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Cause of my cfs

Hip

Senior Member
Messages
17,865
My ESR is as good as good can be. How is yours if I may ask? or, better, how was yours at the time of making the photo? Can there be any situation where the ESR is good but there are a lot of rouleaux?

I don't know the answer to you question; but it says here that:
They [rouleaux] occur when the plasma protein concentration is high, and because of them the ESR (erythrocyte sedimentation rate) is also increased.

I don't know if I have had an erythrocyte sedimentation rate (ESR) test in the past. It's possible my doctor ordered one; but I have not seen the results.
 

Hip

Senior Member
Messages
17,865
Wasn't that Ken Lassesen's theory about CFS? He has gone into remission three times over the years.

I just looked it up, and I think Ken Lassesen focuses on hypercoagulation, which is related, but I think slightly different to rouleaux (erythrocyte aggregation).

I mentioned in my earlier post that Dr Berg thinks that in ME/CFS, blood clots too quickly (hypercoagulates), and as a result, the blood becomes more viscous. Blood coagulation involves fibrinogen, but I think the mechanism of increased blood viscosity proposed by Dr Berg relates more to chronic low level production of thrombin, which makes the blood more viscous in a way unrelated to red blood cells, I believe.
 

Lolinda

J'aime nager dans le froid style Wim Hof.. 🏊‍♀️🙃
Messages
420
Location
Geneva, Switzerland
rouleaux would show as a high esr
I put some time into researching this. My conclusion: a good ESR is indeed a valid means to exclude rouleaux.

Details:

The most convincing point I found was this:
Rouleaux formation is a core part of the erythrocyte sedimentation process! So when rouleaux are already preformed, then a part of the sedimentation process is already accomplished:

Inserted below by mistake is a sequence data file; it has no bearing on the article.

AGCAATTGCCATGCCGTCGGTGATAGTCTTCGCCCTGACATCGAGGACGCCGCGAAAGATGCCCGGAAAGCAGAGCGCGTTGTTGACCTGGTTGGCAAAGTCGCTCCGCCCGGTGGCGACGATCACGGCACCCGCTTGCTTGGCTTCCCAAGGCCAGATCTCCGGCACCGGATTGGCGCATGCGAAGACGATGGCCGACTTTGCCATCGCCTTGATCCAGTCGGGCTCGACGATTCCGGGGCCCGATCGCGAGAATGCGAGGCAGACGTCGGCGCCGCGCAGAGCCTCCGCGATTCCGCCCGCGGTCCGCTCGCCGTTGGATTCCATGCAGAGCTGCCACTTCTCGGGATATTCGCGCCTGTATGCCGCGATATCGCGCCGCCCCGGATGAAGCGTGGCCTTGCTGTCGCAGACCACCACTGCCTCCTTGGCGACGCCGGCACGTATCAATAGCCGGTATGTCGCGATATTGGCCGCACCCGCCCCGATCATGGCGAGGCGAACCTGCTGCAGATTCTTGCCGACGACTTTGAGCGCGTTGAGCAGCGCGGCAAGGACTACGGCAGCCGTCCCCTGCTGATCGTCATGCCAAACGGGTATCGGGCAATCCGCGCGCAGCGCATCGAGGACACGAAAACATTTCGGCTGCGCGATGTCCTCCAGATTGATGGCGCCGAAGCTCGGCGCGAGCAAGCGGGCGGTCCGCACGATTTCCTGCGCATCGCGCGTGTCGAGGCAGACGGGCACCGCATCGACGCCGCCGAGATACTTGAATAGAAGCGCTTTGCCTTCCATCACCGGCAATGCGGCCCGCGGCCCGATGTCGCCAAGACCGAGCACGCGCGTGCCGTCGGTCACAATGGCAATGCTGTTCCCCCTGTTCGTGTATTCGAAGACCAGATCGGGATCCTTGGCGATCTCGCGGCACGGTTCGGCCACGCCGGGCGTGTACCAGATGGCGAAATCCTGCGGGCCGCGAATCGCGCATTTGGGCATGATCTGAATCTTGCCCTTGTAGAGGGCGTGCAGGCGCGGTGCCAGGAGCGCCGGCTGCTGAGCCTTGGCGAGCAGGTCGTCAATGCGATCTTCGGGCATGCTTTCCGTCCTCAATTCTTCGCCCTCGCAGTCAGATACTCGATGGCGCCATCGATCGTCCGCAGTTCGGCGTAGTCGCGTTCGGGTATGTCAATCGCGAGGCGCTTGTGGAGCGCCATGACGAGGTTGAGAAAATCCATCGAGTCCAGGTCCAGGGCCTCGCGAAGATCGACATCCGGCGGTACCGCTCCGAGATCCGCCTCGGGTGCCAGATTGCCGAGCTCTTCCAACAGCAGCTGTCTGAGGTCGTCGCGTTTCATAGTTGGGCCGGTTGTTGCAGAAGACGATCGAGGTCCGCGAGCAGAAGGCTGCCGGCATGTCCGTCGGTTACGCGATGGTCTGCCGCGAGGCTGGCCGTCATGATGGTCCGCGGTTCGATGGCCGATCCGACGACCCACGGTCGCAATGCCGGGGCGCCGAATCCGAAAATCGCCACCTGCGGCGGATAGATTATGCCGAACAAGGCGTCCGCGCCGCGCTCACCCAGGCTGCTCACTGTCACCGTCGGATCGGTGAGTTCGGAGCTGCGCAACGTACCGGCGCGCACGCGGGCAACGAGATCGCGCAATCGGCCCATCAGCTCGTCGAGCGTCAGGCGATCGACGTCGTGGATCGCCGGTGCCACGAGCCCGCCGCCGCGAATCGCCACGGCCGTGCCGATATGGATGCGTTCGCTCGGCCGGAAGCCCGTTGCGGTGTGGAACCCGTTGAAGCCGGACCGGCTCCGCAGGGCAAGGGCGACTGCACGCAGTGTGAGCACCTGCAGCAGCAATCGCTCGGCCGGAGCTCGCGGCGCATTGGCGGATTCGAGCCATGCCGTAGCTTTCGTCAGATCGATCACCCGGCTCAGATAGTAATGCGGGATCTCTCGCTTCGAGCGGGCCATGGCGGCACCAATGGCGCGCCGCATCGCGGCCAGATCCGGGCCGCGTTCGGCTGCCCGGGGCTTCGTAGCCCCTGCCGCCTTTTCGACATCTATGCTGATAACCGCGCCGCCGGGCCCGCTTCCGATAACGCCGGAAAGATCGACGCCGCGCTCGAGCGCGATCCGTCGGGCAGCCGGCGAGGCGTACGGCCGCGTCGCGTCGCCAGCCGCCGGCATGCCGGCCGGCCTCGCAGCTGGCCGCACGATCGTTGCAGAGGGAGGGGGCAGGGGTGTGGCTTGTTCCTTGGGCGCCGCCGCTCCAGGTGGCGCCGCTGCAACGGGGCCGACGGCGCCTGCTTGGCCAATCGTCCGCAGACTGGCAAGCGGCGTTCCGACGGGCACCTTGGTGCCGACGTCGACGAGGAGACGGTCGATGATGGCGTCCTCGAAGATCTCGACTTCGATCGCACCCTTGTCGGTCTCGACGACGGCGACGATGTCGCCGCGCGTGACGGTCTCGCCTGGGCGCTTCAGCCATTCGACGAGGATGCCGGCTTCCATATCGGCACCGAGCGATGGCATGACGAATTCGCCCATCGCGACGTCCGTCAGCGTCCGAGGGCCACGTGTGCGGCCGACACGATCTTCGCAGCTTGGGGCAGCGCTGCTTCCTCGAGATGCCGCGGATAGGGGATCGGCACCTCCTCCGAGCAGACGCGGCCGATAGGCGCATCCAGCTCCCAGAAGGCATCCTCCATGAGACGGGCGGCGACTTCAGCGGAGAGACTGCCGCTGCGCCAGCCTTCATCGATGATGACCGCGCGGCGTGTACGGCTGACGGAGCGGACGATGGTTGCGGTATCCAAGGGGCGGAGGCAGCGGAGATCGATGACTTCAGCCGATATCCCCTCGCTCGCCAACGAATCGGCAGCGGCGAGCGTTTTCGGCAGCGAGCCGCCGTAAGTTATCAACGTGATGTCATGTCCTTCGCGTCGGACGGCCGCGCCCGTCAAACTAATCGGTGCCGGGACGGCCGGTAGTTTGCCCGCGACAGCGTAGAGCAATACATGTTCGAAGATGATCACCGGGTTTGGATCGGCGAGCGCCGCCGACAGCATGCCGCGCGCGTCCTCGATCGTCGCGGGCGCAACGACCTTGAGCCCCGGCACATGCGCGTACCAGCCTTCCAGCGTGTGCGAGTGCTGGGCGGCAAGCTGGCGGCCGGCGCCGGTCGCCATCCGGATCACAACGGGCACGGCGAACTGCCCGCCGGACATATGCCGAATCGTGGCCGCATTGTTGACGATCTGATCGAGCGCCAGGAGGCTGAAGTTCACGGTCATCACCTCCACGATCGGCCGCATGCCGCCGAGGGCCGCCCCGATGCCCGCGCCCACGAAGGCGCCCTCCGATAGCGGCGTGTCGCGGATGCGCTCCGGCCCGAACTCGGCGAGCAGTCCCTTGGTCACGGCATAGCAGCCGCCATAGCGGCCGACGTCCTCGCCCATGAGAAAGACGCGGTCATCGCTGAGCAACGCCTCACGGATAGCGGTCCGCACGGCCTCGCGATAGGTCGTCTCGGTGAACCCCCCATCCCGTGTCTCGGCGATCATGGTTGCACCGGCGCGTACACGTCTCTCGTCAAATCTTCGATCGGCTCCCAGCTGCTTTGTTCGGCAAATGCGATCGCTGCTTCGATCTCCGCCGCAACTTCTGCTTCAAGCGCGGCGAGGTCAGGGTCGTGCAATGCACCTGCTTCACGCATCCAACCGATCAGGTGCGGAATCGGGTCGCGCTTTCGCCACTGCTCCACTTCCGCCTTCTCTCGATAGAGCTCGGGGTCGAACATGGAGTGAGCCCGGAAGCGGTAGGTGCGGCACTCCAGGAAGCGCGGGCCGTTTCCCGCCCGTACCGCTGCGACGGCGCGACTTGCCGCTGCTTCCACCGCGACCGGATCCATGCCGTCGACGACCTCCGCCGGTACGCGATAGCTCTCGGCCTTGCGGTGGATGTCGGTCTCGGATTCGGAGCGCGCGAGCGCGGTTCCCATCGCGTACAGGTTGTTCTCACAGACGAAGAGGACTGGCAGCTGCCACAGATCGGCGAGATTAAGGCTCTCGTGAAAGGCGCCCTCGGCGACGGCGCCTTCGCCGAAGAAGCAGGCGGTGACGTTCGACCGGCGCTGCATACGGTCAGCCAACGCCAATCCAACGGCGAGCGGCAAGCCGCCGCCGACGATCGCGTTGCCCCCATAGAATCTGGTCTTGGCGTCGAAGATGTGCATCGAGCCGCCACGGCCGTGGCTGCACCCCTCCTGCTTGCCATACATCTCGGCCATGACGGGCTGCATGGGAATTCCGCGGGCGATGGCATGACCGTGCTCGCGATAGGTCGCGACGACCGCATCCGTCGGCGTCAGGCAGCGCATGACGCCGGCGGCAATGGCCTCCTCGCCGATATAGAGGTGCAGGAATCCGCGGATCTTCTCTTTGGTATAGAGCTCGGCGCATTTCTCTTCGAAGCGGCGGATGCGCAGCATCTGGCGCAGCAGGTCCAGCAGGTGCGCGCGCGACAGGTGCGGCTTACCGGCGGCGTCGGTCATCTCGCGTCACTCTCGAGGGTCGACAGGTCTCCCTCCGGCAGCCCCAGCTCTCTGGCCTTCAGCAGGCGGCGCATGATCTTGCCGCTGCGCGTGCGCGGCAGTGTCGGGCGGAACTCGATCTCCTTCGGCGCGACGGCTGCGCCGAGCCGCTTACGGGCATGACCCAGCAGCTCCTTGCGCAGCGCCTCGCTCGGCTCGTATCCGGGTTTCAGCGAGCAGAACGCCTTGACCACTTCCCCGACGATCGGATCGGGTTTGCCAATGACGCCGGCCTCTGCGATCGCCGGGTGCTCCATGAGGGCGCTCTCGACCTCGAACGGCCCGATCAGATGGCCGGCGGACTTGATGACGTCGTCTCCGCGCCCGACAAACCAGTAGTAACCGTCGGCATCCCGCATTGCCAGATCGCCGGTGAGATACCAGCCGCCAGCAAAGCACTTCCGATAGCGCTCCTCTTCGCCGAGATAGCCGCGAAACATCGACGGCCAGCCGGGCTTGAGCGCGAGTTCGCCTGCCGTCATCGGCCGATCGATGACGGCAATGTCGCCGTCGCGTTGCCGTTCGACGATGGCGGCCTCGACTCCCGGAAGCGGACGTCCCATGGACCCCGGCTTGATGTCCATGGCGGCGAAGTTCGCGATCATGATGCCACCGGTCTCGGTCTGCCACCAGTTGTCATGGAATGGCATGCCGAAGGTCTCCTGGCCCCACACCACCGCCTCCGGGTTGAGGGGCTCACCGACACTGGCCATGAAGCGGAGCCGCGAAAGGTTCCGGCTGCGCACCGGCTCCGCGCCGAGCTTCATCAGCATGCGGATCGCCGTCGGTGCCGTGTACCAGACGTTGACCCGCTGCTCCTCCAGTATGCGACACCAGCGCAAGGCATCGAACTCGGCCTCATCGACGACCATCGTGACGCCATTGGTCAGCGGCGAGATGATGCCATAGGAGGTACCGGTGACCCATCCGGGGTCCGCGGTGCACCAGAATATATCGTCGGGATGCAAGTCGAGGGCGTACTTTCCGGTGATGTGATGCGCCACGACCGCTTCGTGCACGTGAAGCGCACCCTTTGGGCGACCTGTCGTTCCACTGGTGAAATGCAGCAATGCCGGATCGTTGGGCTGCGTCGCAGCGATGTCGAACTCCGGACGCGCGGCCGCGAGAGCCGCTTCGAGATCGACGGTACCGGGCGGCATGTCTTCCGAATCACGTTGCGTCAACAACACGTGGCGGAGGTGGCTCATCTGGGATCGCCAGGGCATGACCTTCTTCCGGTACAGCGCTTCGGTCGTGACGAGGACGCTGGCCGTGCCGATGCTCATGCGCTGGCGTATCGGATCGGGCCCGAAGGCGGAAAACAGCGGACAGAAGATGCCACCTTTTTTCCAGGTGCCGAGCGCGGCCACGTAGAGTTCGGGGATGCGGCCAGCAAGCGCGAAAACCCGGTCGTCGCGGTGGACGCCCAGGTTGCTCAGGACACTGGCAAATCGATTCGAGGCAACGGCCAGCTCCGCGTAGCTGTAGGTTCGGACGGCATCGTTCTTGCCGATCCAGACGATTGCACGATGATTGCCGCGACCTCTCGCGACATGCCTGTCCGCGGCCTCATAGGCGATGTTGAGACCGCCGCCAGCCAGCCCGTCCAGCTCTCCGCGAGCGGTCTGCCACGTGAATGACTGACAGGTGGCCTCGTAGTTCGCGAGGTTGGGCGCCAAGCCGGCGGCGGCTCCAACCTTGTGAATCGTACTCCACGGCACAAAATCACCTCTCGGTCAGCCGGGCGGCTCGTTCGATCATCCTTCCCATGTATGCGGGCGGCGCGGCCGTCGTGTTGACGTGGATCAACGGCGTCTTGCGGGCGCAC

https://en.wikipedia.org/wiki/Erythrocyte_sedimentation_rate
There are 3 stages in erythrocyte sedimentation
1) Stage 1 : Rouleaux formation - First 10 minutes
2) Stage 2 : Sedimentation or settling stage - 40 mins
3) Stage 3 : Packing stage - 10 minutes (sedimentation slows and cells start to pack at the bottom of the tube)

Clear statements:
http://www.cell.com/biophysj/fulltext/S0006-3495(04)73889-8
" In medical practice, RBC aggregation is usually measured indirectly via the erythrocyte sedimentation rate (ESR),"
https://en.wikipedia.org/wiki/Erythrocyte_aggregation
Erythrocyte sedimentation rate closely reflects the extent of aggregation, therefore can be used as a measure of aggregation.

Unless some further arguments arrive, for me the above settles the question about ESR and rouleaux: A good ESR excludes rouleaux. -> Think no further. Get tested! :)

Additionally, the following might be of interest to the relationship of rouleaux and CFS: Rouleaux (= rbc aggregates) cause high blood pressure:
http://www.sciencedirect.com/science/article/pii/S0026286283710216
But we know that the majority of CFS patients struggle with low BP!
So, this is not a typical rouleaux-like situation, though obviously this argument doesnt exclude it. ESR does. Generally about high viscosity: Imagine you have to press honey (high viscosity) through a small hole. That wont work without using a lot of force... Ever tried this? When I was a child, my parents always bought this lovely honey bear at the right. You see it has a thin tip. When it came from the shop, one needed to cut the tip with a scissor so the honey came out. Now, I sometimes made a mistake: I cut too little, so the hole was very small. In this case it was damn difficult to get out the honey. But at the end of using up the honey, we added some lukewarm water to dissolve the last bits of honey clinging to the bear's inner walls. Now, this water got out easily even if the opening at the tip was cut too small. So I learned this way what viscosity is and that a high viscosity necessitates a big pressure! :D :D
buzasferenc.jpg


Question:
When a person has a good ESR and no elevated fibrinogen like me, then what on earth can be the pleasant improvement effect from fibrinolytic agents such as bromelain or nattokinase? Their action on dismantling biofilms is not likely to make anyone feel well!
As of today, I get horrible chills from nattokinase. This is logical. But earlier, I felt well for several days on it before I had to stop. At no time I had a bad ESR nor CRP. And at all times a lowish BP. My fibrinogen was measured back when I profitted from nattokinase and it was as good as can be: 2.9 (1.5-4.0 g/L).